The quest for traffic signals at Atherton Drive and Airport Way and where it goes could signal the start of a long learning curve or trigger even more frustrations for Manteca residents.
Ben Cantu — who with each passing day with the counting of back logged mail-in ballots appears to be on track to become Manteca’s eighth directly elected mayor — on Wednesday made it clear he wants to find a way to get traffic signals in place at that intersection now instead of later. He communicated that desire to city staff after a resident approached him about it.
Cantu isn’t the first to bring up the issue. Council members Gary Singh as well as Debby Moorhead pushed for them last year when the contract was being awarded to build the $4 million Atherton Drive gap between Airport Way and Union Road.
Once that gap is bridged, you will be able to take Atherton Drive from Airport Way to Woodward Avenue near Moffat Boulevard to reach Highway 99. Given Atherton Drive is four lanes with less stop signs than Woodward Avenue, the expectations are the hundreds of afternoon commuters who either fear for their lives, want to avoid creeping traffic or are caught in a traffic jam by the all-too-often accidents along the 120 Bypass will be using Atherton Drive instead of Woodward Avenue to bypass the 120 Bypass.
Singh and Moorhead didn’t get much traction at the time as staff noted there is a long queue of pressing road and traffic improvement projects waiting for funding ranging from overtaxed interchanges to once narrow country roads that have become de facto major arterials that need widening such as Airport Way. Then there was the issue of traffic warrants, the legal justifications that litigious California requires so a traffic control measures put in place don’t become a retirement bonanza for lawyers.
Singh at the time said he wanted to revisit the issue next year when the missing link of Atherton Drive was open for traffic. He wants at least a four-way stop.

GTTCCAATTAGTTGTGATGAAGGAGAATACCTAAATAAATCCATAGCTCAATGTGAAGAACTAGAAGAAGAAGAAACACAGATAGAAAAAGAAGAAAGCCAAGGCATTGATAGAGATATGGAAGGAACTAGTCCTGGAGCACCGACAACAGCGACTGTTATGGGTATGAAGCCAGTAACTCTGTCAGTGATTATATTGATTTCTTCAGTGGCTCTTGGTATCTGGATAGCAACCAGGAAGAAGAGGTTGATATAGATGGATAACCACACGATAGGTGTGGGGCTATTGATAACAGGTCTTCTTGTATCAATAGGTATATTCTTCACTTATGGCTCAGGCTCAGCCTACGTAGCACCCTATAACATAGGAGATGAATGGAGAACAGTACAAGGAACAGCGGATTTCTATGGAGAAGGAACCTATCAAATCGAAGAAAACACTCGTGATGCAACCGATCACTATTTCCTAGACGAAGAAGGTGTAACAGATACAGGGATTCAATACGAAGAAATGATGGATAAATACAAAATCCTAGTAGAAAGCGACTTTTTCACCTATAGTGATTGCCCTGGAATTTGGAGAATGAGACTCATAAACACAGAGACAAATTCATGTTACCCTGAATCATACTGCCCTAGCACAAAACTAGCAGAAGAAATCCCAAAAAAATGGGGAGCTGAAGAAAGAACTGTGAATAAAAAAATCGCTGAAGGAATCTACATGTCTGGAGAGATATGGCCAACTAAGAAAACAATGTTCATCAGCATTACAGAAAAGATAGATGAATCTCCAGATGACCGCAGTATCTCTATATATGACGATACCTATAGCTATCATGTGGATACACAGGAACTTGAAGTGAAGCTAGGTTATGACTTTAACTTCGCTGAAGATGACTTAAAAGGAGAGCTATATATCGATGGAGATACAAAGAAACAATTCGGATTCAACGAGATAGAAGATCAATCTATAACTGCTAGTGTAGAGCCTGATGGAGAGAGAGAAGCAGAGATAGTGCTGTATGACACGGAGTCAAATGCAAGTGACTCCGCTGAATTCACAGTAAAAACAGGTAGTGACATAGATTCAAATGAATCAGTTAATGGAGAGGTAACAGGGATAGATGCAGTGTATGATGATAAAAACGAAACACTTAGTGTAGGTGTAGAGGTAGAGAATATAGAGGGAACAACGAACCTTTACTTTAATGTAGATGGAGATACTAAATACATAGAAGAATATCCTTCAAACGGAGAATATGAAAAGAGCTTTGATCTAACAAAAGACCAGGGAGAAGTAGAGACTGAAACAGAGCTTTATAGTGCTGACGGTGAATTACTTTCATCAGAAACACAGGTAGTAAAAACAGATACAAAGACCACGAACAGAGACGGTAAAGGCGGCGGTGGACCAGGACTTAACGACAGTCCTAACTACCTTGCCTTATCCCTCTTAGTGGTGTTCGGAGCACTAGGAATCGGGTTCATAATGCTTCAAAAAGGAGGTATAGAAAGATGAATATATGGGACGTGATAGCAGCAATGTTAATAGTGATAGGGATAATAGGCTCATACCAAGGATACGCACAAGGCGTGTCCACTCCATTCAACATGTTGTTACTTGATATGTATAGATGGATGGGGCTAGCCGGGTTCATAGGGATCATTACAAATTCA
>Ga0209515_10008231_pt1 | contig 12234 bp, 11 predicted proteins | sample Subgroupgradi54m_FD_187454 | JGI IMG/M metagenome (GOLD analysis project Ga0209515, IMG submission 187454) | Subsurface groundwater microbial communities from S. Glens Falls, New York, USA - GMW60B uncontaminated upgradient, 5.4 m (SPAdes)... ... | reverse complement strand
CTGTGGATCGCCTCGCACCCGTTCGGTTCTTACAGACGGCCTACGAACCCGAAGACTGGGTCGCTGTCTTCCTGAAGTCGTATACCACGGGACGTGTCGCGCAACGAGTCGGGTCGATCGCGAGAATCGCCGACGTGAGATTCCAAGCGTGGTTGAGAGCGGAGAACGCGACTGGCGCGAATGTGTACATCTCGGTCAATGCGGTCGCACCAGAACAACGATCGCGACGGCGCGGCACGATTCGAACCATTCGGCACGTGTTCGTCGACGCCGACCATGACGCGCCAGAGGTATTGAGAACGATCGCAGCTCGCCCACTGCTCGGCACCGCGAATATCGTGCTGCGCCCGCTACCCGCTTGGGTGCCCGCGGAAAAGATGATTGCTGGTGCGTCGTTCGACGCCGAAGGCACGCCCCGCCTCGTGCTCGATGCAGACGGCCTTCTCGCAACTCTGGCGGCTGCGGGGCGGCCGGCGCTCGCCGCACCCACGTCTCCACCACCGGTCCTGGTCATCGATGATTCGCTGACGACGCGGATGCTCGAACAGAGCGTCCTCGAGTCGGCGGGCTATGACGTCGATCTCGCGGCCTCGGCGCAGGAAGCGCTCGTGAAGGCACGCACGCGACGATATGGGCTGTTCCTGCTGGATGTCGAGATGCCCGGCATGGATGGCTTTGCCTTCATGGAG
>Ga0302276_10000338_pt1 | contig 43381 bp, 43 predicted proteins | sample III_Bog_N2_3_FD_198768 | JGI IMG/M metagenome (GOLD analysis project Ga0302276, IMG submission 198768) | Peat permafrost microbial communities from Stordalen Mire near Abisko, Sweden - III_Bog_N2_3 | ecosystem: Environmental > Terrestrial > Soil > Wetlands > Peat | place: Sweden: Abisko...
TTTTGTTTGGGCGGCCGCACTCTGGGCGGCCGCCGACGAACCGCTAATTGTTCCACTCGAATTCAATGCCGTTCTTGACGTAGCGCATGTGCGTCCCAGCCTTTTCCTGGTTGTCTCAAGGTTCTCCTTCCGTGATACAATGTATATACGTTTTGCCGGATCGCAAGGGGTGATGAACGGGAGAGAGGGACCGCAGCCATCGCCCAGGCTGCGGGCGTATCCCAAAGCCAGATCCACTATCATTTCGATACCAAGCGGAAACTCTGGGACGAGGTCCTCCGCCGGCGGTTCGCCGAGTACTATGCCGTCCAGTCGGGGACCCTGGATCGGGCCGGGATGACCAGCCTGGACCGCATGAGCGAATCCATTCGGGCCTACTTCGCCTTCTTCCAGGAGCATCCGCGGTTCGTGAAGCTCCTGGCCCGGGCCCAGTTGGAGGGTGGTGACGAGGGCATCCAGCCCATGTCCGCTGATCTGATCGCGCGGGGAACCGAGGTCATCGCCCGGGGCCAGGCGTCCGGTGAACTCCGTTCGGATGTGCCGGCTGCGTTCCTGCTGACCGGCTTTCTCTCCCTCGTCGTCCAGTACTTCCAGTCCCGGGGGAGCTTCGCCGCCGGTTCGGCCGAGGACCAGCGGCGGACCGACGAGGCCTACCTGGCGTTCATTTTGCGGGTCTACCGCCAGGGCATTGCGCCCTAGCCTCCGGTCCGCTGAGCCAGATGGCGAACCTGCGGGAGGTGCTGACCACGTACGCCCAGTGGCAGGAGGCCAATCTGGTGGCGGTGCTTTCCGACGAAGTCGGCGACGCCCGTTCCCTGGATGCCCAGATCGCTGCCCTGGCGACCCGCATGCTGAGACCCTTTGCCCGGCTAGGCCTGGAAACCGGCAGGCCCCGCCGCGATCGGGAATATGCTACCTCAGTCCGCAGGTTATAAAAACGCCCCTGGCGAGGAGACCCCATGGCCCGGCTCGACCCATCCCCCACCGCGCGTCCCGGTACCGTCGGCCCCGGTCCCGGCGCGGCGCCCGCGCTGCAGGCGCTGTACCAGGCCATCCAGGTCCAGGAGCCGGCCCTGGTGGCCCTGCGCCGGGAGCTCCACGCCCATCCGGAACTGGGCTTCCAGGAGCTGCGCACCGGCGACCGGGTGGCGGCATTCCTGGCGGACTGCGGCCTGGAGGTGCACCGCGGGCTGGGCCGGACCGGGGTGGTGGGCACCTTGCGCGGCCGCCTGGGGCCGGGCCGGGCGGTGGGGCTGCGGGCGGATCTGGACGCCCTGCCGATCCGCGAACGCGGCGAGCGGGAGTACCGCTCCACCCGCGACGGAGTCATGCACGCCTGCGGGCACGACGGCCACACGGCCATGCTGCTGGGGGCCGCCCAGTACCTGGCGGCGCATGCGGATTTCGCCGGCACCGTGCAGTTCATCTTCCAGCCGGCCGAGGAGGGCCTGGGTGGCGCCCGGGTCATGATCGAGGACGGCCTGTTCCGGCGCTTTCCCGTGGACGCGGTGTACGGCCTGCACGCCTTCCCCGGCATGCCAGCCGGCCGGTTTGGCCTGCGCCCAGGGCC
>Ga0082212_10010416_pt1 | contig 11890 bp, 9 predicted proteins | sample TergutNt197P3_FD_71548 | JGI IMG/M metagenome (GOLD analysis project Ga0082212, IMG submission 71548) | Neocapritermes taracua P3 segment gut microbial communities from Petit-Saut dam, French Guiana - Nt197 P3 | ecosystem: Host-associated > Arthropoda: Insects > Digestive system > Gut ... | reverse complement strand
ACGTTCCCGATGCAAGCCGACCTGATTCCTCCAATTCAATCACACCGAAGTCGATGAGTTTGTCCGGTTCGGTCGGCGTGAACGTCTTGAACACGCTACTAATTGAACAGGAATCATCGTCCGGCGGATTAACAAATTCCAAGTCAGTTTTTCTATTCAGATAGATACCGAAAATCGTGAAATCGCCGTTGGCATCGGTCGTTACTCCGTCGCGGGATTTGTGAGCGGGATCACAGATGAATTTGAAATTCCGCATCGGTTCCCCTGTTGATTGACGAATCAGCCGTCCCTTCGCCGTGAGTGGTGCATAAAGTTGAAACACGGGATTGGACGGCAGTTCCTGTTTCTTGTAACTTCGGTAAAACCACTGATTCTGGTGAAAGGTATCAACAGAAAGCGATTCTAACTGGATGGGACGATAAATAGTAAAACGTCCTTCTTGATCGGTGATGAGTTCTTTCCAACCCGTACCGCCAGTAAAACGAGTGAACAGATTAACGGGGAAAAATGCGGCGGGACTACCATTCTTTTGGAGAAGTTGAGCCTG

This could be an opportunity to communicate exactly what all cities are up against when they address traffic issues whether it involves warrants, rules, or paying for improvements. It could also open discussion into why other cities can or are able to do things perhaps a little differently. Lathrop, for example, seems to have less of a resistance to speed humps than Manteca.
Of course, people may not accept the explanations and push for municipal policy changes, which is why there are city councils.
But the biggest discussion as to ‘why’ and ‘why not’ needs to center on how a city tackles needs — as well as wants — when there is a long list and few people are in the mood to pony up more money. This will also require a honest-to-goodness, no holds barred, frank discussion about the players in the community that seem to be viewed by more than a few as a kissing cousin of the bogeyman — developers.
Yes, developers make money just like businessmen make money, teachers make money, tech workers make money, truck drivers make money, and warehouse workers make money.
There is little doubt when the economy is on a roll they are rolling as well.
But what really matters is a clear understanding of what legally can be charged off to growth. For example, if Manteca built a new police station for a city of 120,000 residents and was ready to move forward today, state law and court rulings would cap the amount of that project that could be charged to new growth at 33 percent given the city already has 80,000 residents and growth will add 40,000 residents. It’s a simplistic example but it illustrates how when upgrading existing infrastructure such as roads you can’t legally put all of the cost on the back of growth.
That said Manteca certainly set a record for dragging its feet to get key growth fees updated and/or in place including the nearly 10-year odyssey to make the growth fees for roads as muscular as legally possible.
It also needs to be pointed out that once a home is built and fees paid, it is no longer new growth but falls on the side of the equation where the tab is picked up either on the back of existing residents or by other means.
That brings up the point of having a plan that you craft and stick with to get road work done. That doesn’t mean elected leaders shouldn’t tweak it more than once a year. But what it does mean is you rate what your biggest needs — or even wants — are and spend limited resources accordingly.
An argument can be made that if the city has $450,000 to spend on traffic signals or the council is willing to cannibalize other road projects for traffic signals in locations that aren’t on the capital improvement project list, they might not want to make that decision in a vacuum wrapped around just one piece of the puzzle that is going together as Manteca grows.
There are probably more than a few people who would argue $450,000 would be better spent first on traffic signals at Woodward and Main Street where traffic congestion is already a problem.
Based on expectations of how drivers will change their habits when the Atherton Drive work is done, the city likely will see the biggest surge of traffic for a number of years being vehicles turning left from southbound Airport Way to head east on Atherton. Stop signs could be a more prudent answer.